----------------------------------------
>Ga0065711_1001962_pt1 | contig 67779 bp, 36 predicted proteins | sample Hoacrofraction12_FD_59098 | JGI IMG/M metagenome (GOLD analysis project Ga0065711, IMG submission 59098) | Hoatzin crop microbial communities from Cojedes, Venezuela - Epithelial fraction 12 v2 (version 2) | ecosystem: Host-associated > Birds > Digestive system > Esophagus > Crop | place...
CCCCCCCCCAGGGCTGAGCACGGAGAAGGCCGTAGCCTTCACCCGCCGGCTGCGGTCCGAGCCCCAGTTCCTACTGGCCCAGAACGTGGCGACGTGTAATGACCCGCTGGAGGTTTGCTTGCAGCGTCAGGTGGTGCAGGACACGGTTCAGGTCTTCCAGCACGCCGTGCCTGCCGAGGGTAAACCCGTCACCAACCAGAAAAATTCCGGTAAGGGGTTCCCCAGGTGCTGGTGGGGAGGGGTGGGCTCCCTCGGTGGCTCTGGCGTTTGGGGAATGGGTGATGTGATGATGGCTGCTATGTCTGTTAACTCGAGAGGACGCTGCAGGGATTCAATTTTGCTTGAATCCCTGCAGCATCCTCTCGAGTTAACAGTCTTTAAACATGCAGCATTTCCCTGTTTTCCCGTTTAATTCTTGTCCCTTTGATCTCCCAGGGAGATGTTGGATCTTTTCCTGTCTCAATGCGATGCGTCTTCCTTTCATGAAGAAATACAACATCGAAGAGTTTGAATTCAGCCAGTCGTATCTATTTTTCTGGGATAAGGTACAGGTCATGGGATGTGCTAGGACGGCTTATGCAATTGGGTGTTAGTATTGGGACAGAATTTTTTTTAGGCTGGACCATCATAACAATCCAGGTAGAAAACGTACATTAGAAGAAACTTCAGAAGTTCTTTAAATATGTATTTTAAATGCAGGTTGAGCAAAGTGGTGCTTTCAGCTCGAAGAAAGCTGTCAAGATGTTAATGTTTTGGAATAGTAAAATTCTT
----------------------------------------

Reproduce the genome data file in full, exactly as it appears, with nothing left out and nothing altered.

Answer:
>Ga0065711_1001962_pt1 | contig 67779 bp, 36 predicted proteins | sample Hoacrofraction12_FD_59098 | JGI IMG/M metagenome (GOLD analysis project Ga0065711, IMG submission 59098) | Hoatzin crop microbial communities from Cojedes, Venezuela - Epithelial fraction 12 v2 (version 2) | ecosystem: Host-associated > Birds > Digestive system > Esophagus > Crop | place...
CCCCCCCCCAGGGCTGAGCACGGAGAAGGCCGTAGCCTTCACCCGCCGGCTGCGGTCCGAGCCCCAGTTCCTACTGGCCCAGAACGTGGCGACGTGTAATGACCCGCTGGAGGTTTGCTTGCAGCGTCAGGTGGTGCAGGACACGGTTCAGGTCTTCCAGCACGCCGTGCCTGCCGAGGGTAAACCCGTCACCAACCAGAAAAATTCCGGTAAGGGGTTCCCCAGGTGCTGGTGGGGAGGGGTGGGCTCCCTCGGTGGCTCTGGCGTTTGGGGAATGGGTGATGTGATGATGGCTGCTATGTCTGTTAACTCGAGAGGACGCTGCAGGGATTCAATTTTGCTTGAATCCCTGCAGCATCCTCTCGAGTTAACAGTCTTTAAACATGCAGCATTTCCCTGTTTTCCCGTTTAATTCTTGTCCCTTTGATCTCCCAGGGAGATGTTGGATCTTTTCCTGTCTCAATGCGATGCGTCTTCCTTTCATGAAGAAATACAACATCGAAGAGTTTGAATTCAGCCAGTCGTATCTATTTTTCTGGGATAAGGTACAGGTCATGGGATGTGCTAGGACGGCTTATGCAATTGGGTGTTAGTATTGGGACAGAATTTTTTTTAGGCTGGACCATCATAACAATCCAGGTAGAAAACGTACATTAGAAGAAACTTCAGAAGTTCTTTAAATATGTATTTTAAATGCAGGTTGAGCAAAGTGGTGCTTTCAGCTCGAAGAAAGCTGTCAAGATGTTAATGTTTTGGAATAGTAAAATTCTT